On Tuesday, the House of Representatives voted to remove all Confederate statues from the U.S. Capitol as well as a bust of former Chief Justice Roger Taney, the white supremacist lawmaker who wrote the 1857 Dred Scott ruling that said Black people aren’t U.S. citizens. Predictably, members of a certain party that wants desperately for everyone to know that Democrats started this slavery shit are also the ones who opposed the removal of statues commemorating slavers and soldiers who fought to preserve the institution of negroes in bondage.
In fact, H.R.3005 passed with a 285-120 vote with all Democrats voting in favor and all opposing votes being cast by Republicans, NPR reports. The bill would require the Capitol architect to identify and remove all statues representing a member of the Confederacy within 45 days of the resolution’s enactment, and all statues are to be returned to whichever state submitted them. Then said states can vote on a less racist replacement to be displayed at the Capitol.
I’m not sure what that would look like, but what i like to imagine is officials from a state like, say, Alabama, going to work one day to find their ode to MASA (Make America Slavery-friendly Again) statue on the front lawn of the state Capitol with a sign on it that reads “unwanted colonizer here. Please readopt and send a non-oppressor in his place. Thank you and be well.”
I mention Alabama specifically because a Republican representative for the state, Rep. Mo Brooks, went with a good old-fashioned states rights narrative in explaining why he voted against the measure, which he called a display of “cancel culture and historical revisionism.”
“I support federalism and a state’s right to decide for itself who it should honor,” Brooks wrote in a statement. “As such, I will proudly vote ‘No’ on H.R. 3005. Alabama, not New Yorkers, Californians, or anyone else, should decide who we wish to honor in Alabama’s contribution to the National Statuary Collection.”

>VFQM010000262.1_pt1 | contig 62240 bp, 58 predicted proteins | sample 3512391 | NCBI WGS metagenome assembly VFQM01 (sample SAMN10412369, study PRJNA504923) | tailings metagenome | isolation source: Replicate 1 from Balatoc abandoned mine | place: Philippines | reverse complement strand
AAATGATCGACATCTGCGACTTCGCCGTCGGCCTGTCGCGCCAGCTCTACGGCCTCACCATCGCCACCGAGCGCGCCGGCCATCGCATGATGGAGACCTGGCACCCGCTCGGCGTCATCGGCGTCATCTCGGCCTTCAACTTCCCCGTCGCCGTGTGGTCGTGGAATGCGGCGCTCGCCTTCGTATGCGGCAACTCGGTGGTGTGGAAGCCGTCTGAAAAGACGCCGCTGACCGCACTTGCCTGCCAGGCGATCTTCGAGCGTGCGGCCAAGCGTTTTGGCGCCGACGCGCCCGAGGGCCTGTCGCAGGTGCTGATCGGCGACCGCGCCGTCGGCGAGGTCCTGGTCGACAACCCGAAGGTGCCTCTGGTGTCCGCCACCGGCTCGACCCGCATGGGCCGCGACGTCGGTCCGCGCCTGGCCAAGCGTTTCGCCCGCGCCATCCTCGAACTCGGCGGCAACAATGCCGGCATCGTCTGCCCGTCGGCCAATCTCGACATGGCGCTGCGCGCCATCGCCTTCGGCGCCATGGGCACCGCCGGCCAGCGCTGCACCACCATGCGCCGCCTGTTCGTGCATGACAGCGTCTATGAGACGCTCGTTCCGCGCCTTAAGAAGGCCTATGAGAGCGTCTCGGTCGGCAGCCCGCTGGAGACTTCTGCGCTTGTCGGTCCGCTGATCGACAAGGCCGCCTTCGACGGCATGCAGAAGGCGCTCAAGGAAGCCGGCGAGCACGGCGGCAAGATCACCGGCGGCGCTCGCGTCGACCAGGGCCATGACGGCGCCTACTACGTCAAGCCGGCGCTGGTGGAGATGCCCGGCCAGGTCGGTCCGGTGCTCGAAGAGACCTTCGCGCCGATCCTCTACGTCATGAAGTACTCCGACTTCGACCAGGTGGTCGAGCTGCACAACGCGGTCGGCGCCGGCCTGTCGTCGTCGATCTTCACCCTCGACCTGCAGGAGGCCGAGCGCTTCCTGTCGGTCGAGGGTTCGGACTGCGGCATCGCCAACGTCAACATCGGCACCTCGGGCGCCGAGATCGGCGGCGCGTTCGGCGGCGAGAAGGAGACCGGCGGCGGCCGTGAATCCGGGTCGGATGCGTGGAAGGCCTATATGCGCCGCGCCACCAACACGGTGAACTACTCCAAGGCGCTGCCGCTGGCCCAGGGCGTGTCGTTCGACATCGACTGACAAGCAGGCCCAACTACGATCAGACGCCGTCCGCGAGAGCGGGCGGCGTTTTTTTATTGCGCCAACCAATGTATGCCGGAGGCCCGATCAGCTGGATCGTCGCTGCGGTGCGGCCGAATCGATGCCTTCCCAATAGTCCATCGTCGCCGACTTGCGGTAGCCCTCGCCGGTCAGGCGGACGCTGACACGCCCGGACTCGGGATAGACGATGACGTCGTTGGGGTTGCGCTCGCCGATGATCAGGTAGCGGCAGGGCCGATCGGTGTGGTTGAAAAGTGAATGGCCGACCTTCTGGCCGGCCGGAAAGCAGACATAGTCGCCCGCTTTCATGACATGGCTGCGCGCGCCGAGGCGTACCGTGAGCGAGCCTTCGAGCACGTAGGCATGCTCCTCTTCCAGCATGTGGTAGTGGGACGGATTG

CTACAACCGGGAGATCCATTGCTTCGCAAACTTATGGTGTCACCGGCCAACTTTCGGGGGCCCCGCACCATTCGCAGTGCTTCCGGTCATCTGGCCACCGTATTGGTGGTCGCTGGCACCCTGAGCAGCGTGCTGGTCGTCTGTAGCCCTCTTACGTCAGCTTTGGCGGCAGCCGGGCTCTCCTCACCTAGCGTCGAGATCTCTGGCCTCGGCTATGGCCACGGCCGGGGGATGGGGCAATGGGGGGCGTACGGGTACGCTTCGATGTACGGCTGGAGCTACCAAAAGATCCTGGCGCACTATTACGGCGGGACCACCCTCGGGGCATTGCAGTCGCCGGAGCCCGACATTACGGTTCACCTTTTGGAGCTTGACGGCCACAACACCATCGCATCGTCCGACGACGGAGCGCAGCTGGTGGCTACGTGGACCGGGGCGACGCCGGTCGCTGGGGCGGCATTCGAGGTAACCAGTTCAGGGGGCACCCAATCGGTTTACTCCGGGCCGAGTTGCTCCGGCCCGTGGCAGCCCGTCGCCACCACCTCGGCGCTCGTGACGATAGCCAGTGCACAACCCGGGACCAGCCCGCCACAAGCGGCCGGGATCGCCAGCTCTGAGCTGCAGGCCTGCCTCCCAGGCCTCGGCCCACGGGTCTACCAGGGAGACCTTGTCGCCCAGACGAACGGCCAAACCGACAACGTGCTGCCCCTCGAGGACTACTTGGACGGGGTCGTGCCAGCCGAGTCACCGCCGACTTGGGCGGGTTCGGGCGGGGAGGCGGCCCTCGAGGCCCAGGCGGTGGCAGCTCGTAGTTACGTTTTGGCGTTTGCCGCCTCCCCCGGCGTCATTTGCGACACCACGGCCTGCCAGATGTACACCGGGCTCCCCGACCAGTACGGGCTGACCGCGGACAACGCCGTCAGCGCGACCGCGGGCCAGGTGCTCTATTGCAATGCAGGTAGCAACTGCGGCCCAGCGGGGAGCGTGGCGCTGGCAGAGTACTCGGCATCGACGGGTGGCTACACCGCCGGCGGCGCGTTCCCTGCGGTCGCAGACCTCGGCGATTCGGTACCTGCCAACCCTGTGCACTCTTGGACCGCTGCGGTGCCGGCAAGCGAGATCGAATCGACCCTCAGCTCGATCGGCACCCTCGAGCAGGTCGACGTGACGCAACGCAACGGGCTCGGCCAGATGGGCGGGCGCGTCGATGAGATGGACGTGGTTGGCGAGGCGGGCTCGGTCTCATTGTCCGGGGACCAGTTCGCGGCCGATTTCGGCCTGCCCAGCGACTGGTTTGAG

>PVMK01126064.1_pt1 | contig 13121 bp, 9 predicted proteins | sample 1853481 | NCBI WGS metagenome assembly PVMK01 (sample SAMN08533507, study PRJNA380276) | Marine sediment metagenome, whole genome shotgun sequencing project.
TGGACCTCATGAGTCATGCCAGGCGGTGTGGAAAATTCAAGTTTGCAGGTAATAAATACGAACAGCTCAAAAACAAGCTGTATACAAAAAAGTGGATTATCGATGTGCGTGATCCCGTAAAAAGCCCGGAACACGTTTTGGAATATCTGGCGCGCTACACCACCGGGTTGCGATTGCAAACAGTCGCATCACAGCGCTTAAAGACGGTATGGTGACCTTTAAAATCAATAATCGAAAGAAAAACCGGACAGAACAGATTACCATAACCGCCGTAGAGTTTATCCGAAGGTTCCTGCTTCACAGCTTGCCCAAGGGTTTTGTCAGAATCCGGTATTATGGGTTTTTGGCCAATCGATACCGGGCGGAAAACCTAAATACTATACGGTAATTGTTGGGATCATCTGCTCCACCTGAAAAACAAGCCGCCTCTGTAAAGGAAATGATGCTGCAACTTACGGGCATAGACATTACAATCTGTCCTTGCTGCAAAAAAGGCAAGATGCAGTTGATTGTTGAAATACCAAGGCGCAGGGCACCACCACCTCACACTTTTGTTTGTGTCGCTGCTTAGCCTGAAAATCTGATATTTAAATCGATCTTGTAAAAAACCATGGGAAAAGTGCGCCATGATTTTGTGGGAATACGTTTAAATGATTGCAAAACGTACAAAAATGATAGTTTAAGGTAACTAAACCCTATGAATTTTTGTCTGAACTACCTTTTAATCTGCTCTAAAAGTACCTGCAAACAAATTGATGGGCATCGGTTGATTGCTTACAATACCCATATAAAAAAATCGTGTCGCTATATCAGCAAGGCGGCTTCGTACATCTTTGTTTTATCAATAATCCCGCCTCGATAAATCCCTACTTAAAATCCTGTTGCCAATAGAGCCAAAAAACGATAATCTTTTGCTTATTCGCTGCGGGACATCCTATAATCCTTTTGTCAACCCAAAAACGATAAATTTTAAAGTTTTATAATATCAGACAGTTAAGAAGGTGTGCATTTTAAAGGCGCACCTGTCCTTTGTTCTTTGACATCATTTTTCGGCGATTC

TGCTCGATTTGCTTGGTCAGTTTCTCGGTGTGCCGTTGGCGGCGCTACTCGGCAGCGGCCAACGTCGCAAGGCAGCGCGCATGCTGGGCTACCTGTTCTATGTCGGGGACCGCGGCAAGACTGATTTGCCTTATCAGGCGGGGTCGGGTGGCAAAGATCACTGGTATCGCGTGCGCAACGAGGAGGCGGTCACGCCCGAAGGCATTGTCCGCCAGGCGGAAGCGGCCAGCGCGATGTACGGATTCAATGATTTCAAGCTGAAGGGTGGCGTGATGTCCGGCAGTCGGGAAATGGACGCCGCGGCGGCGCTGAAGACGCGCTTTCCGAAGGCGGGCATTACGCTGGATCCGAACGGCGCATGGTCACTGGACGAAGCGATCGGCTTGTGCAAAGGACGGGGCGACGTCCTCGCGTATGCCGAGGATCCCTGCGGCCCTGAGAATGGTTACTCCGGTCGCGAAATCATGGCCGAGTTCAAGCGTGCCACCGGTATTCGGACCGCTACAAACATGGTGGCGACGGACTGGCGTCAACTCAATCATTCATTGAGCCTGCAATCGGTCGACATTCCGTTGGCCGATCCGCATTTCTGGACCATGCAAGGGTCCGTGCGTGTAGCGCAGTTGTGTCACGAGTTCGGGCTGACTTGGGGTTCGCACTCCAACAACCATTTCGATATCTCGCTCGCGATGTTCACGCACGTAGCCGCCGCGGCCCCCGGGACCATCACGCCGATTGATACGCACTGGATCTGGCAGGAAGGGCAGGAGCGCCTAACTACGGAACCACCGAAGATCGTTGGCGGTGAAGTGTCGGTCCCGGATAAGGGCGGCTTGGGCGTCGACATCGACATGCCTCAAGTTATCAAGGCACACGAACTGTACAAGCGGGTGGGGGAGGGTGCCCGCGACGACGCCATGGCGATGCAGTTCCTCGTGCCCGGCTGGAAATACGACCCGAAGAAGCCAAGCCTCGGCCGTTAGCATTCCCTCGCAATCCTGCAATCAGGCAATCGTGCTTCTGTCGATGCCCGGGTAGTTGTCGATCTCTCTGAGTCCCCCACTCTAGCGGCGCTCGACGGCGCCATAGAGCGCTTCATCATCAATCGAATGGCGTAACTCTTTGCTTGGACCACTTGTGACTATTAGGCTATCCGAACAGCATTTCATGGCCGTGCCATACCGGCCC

Listen: For a reasonable person, “We’ll do what we want and what we want is to be represented by a niggra captor” is a strange hill to die on, but it isn’t surprising coming from someone who doesn’t even believe fighters for non-freedom are cancel-worthy.
And what’s with this “historical revisionism” nonsense? Only conservatives appear to believe that statues are the actual tellers of history. History books and historians teach history, not visual aids. It’s like—tell me you don’t read books with no pictures without telling me you don’t read books with no pictures.
But at least Brooks was willing to admit he just doesn’t want the statues removed instead of dancing around the issue like other opposing Republicans did.
House Minority Leader Kevin McCarthy, R-Calif., used his debate time Wednesday to condemn critical race theory, a scholarly approach to studying American institutions through the lens of race and racism that has been rebranded by many Republicans as a stand-in for any conversation about race or the role racism continues to play in American society. McCarthy said he supports the removal of Confederate statues and repeatedly noted that the racist lawmakers and leaders they depict were then members of the Democratic Party.
Other Republican lawmakers noted their support for the removal of statues but also their frustration over the legislative process.
“My opposition to this bill isn’t because of the goal that we’re trying to achieve, but it’s the way that the majority continues to skirt procedure in this body,” said Rep. Barry Loudermilk, R-Ga. “For the second consecutive Congress, this bill was rushed to the floor without a hearing or a markup in the Committee on House Administration.”
Not a single body:
Republicans: “CRITICAL RACE THEORY MUST DIE DIE DIE!!!”
Imagine discussing something related to legalized institutional racism and still debating that studies on how race affects law and other institutions should be condemned.
Then you have Loudermilk (I don’t have time to make fun of a loud-and-wrong white man’s name being “Loudermilk”) who thinks Congress needs to have a meeting about a meeting about the possibility of removing racist statues before just voting to remove the damn things.
Let’s just cleanse our palates of all that salty white nonsense by ending with a quote from Rep. Karen Bass (D-Calif.) on the matter.
“My ancestors built this building,” Bass said on the House floor, NPR reports. “Imagine how they would feel, knowing that more than 100 years after slavery was abolished in this country, we still paid homage to the very people that betrayed this country in order to keep my ancestors enslaved.”